I wanted to convey the powerful sense of urgency I felt about carrying out my task unimpeded, but I stammered: "I need... I need..." He told me to take my time. He offered me water, an offer which I either declined or didn't respond to. I'm not sure. Aside from bits like this, though, I think I remember most of what happened so clearly not just because I was only partially shut down, which is what's most common for me, I think, but because he was someone nonthreatening to focus on, and I was beginning to respond by coming out of my garbled and overloaded state somewhat. I finally managed to tell him, "I need to get through the line as quickly as possible," and he then made that happen. I'm guessing he must've been the manager. As I attempted to rise, he told me to take his hand, and I did. He pulled me up and directed me to a checkout lane. By then, all of them were empty. Had I waited in the first place... but there was no way for me to know it would clear out so completely, and I really have no idea how long it took anyway.

  On the way, I managed to express thanks for the help I was receiving, though I wasn't able to address myself to anyone in particular just then. The guy at the checkout was told to move me right through. Not that he wouldn't have, with no other customers by then, but hearing this made me feel reassured. I knew what was going on and could expect to be away from there shortly. The cashier was patient and kind as he asked for my membership card, which I'd forgotten to have ready. In seconds, the transaction was complete. On my way out, the manager asked if there was anything else I needed and offered me water once more. I was able to say I had some water in my vehicle and would be able to take time to collect myself further there. That was pretty much it, and out I went. I barely saw the faces of most of the people involved and can't recall having looked at all at the first of the men who spoke to me, before the one who gave me the most help.

  Before my diagnosis, I would've had no clue what was happening to me. I might've left the store without making my purchase, but I'd have been a terrible, miserable, confused mess after the fact. As it was, circumstances made things much easier. It was a more public display than I might've liked, but I suffered no serious embarrassment in the end. Instead, I felt understood and got the help I needed to get through. My grasp of my situation (diagnosis, generally and shutdown, specifically), my possession of an alert card that informed others as to what was transpiring, and the presence of an appropriately enlightened and experienced individual all converged to allow me to come away from the incident able to calm myself enough to eventually make the drive home safely.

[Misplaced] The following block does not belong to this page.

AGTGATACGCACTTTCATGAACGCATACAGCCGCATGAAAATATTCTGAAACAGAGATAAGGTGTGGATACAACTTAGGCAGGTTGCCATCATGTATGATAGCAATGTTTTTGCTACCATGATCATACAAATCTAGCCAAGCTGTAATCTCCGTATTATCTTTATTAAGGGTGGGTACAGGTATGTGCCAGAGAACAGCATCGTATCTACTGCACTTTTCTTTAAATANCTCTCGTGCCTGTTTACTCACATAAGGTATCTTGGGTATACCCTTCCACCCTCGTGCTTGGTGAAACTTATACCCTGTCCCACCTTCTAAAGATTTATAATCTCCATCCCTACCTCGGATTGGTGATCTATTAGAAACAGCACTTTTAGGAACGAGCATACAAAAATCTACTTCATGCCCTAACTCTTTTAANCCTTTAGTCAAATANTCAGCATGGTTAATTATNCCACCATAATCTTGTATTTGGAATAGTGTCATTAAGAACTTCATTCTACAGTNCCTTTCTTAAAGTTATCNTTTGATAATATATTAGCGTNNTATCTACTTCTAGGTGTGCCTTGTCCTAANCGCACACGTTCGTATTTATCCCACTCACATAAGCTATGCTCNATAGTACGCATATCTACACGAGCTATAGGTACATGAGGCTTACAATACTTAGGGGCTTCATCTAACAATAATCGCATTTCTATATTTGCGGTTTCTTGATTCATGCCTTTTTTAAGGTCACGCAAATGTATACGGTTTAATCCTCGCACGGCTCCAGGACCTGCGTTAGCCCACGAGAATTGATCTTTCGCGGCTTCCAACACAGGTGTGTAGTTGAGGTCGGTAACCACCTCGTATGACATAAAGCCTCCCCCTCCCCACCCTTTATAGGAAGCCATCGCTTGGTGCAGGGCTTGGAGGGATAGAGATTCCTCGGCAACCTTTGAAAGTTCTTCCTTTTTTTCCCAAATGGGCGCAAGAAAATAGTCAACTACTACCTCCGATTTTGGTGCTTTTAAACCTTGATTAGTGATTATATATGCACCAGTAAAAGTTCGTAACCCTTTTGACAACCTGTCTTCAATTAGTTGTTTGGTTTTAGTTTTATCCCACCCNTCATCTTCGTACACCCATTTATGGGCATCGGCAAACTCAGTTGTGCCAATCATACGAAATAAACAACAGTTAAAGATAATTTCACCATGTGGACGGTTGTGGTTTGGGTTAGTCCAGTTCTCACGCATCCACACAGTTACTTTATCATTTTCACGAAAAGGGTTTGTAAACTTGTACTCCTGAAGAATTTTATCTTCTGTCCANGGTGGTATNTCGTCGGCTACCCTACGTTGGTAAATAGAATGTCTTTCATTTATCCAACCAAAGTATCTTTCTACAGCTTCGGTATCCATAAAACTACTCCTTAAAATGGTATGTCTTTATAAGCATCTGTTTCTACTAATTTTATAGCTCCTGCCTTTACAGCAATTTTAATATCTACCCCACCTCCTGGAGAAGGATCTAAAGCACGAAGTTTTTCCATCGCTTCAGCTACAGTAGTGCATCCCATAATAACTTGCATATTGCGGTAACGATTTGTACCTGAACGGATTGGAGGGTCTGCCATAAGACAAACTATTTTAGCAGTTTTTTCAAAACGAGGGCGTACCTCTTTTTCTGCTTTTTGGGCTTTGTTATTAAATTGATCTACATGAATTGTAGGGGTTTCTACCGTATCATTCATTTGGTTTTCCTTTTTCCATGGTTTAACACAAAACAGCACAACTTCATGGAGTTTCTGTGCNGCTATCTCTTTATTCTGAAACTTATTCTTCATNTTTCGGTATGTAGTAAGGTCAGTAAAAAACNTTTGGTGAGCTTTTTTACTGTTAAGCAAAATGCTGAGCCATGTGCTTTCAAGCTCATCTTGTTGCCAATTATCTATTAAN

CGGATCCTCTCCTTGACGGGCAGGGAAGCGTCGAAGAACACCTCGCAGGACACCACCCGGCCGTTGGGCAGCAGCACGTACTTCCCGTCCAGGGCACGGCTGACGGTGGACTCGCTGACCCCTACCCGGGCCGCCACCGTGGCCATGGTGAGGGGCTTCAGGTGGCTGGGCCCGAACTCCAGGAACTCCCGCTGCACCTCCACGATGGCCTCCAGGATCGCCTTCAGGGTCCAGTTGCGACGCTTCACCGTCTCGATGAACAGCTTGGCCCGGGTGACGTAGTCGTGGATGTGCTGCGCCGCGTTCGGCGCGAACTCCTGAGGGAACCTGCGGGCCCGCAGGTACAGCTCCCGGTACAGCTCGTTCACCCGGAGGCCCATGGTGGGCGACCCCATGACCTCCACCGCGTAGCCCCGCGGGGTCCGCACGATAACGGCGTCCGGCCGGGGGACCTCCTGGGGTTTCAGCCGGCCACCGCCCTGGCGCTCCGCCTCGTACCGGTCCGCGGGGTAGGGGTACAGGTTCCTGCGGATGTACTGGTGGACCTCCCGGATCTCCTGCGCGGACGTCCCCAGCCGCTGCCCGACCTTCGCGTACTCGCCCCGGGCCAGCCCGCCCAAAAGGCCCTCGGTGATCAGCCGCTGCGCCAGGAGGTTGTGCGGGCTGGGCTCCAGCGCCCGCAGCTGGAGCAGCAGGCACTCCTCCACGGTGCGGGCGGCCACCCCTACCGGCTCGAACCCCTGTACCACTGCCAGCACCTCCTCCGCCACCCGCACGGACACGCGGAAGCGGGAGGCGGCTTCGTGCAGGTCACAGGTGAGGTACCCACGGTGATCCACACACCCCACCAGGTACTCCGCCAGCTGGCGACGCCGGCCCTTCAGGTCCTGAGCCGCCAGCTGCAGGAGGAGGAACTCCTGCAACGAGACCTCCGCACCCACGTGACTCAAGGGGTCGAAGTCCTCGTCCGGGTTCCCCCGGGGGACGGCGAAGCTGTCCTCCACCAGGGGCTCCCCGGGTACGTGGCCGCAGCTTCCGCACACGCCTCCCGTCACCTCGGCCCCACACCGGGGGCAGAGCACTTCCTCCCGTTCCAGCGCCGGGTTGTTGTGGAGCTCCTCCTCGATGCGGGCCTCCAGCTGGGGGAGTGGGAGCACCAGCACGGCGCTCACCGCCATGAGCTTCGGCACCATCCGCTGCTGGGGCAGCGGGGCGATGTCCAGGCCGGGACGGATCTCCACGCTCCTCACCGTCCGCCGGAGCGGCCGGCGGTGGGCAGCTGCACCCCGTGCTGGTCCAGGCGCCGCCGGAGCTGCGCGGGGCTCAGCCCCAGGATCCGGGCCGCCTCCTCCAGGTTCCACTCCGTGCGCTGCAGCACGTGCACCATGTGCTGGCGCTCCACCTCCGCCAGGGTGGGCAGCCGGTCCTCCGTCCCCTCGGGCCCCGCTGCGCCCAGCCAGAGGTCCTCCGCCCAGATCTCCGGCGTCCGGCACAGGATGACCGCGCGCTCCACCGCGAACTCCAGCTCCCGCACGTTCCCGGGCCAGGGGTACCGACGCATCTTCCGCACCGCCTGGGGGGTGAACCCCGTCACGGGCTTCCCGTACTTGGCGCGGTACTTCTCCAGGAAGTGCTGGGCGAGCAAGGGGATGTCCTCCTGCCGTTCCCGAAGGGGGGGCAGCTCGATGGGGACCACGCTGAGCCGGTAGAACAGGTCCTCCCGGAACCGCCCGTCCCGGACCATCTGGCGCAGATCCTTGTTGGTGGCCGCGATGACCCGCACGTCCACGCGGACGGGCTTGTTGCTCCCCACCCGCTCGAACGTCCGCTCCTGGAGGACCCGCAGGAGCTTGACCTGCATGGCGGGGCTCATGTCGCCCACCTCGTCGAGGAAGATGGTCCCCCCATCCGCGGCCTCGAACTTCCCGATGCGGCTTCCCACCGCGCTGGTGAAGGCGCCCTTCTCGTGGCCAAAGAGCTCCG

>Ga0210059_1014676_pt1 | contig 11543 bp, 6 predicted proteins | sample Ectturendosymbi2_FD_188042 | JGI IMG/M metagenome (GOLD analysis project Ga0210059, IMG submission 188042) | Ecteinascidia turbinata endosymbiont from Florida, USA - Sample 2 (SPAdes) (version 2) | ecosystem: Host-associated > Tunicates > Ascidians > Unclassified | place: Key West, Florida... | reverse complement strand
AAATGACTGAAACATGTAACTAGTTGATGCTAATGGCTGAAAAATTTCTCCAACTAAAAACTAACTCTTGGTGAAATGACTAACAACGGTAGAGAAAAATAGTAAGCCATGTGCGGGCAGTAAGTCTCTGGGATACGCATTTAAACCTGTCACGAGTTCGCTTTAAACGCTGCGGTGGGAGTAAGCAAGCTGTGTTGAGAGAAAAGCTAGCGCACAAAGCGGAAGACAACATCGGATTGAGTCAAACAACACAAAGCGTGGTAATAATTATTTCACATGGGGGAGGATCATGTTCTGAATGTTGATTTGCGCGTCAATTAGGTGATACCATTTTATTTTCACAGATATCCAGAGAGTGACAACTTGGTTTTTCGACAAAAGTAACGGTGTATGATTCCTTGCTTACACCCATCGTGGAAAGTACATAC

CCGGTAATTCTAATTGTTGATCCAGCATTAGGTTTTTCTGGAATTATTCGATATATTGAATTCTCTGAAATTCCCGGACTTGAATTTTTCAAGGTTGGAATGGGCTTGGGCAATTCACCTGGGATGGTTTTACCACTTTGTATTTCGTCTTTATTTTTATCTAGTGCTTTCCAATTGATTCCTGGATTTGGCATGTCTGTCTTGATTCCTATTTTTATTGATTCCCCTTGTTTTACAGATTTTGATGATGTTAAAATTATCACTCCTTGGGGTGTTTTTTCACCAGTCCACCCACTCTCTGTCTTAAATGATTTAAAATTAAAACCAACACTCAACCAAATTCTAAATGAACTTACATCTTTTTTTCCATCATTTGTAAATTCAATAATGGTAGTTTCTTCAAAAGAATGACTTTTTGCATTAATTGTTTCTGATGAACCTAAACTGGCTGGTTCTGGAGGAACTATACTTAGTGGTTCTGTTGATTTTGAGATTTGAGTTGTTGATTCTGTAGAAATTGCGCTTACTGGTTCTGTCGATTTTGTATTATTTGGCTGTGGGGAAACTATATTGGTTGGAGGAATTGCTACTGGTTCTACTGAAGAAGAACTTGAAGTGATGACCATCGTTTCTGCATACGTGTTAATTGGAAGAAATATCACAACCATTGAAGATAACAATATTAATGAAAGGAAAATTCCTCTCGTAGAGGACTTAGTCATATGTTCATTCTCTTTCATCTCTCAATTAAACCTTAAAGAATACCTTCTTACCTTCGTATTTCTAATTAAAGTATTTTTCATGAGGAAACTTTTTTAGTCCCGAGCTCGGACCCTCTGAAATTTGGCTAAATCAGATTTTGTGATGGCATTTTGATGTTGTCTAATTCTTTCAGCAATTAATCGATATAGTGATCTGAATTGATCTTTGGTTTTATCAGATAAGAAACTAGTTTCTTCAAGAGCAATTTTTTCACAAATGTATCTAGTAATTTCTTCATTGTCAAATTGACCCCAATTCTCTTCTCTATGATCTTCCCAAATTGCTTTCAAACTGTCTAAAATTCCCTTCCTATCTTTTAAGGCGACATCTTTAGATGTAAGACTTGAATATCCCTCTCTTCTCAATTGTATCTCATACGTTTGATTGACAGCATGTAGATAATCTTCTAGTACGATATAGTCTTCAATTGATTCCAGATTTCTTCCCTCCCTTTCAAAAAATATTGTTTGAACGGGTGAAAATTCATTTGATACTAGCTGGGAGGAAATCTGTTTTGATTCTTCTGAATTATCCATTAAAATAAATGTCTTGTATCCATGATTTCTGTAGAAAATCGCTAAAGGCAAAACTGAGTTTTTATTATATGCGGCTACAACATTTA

Later on, I was surprised by how quickly and completely I seemed to recover. But I realized how much of my energy had been sapped by that moment, not to mention by all the things leading up to it, when I saw how early I ran completely out of energy that evening and how late I had to sleep the next morning. In fact, I spent the end of my evening reading a magazine and then found myself unable to get up off the couch on my own to go to bed. My girlfriend had to help me up when she was ready to turn in, some time later. The morning that followed was kind of a fog of occasional waking, thinking I might like to get up, and then feeling dragged heavily back down into sleep again. But I was okay by the time I was finally ready to rise, and the rest of the day proceeded normally (for me, anyway).

  I find myself drawing two conclusions from this experience. One is that my Autism Alert Card is a success in such situations, so it's a good thing to have handy. My design works well for me, but there are also many others. I not only offer my own for free download on this Website but links to several other options, as well, so people who are interested in obtaining one may make a choice as to what will best serve them personally. You can find the page for them here.

  The other thing is that it's been confirmed for me yet again that progressive parents of Autistics rock! It makes a huge difference to have such a person involved in any situation in which an autism related issue arises. As far as I'm concerned, the gentleman who helped get me through the aforementioned struggle was outstanding, and I'm very grateful he was present in that moment. So, if you're such a parent yourself, and if you're wondering if you really make a difference, the answer is yes. You most assuredly do. And thank you. Those not sure how to handle the sorts of things autism can involve take note: These are your role models. It's not some sort of example of perfection that's required. It's just that a bit of proper understanding mixed with a fair dose of nonjudgmentalism goes a long, long way.

  Accommodation and support. That's what I got, right when I needed it. That took me from a state of nonfunctionality to a condition of possessing sufficient capability to complete a task and move on from it. It's all I ask for. I've been able to arrange things so I can mostly take care of myself. But whatever someone's level of ability with whatever aspects of life, the right form and degree of accommodation and support will make a difference, regardless of the functioning label assigned to them by others. The amount and type of help needed may vary, according to the individual and the circumstances, but the level of acceptance needed will be consistently high. We can only be as we are in any given moment, regardless of how we've been in the past and how we'll be in the future. Please relate to us as we are, affording us the dignity inherently deserved by all human beings. When we have what we need, overall and on any specific occasion, we can take care of the rest - whatever that is, and however we may need to go about it. Some of us need lots of help, in very obvious ways, a whole lot of the time. Some of us need more subtle, occasional assistance and a lot of time to work things out for ourselves. We vary a great deal, from one person to the next, and often from one moment to the next. But we're all human beings with something to give and lives to live. Accommodation and support are what allow us to bring that out in ourselves. Accept us as we are, and let us do what we can do.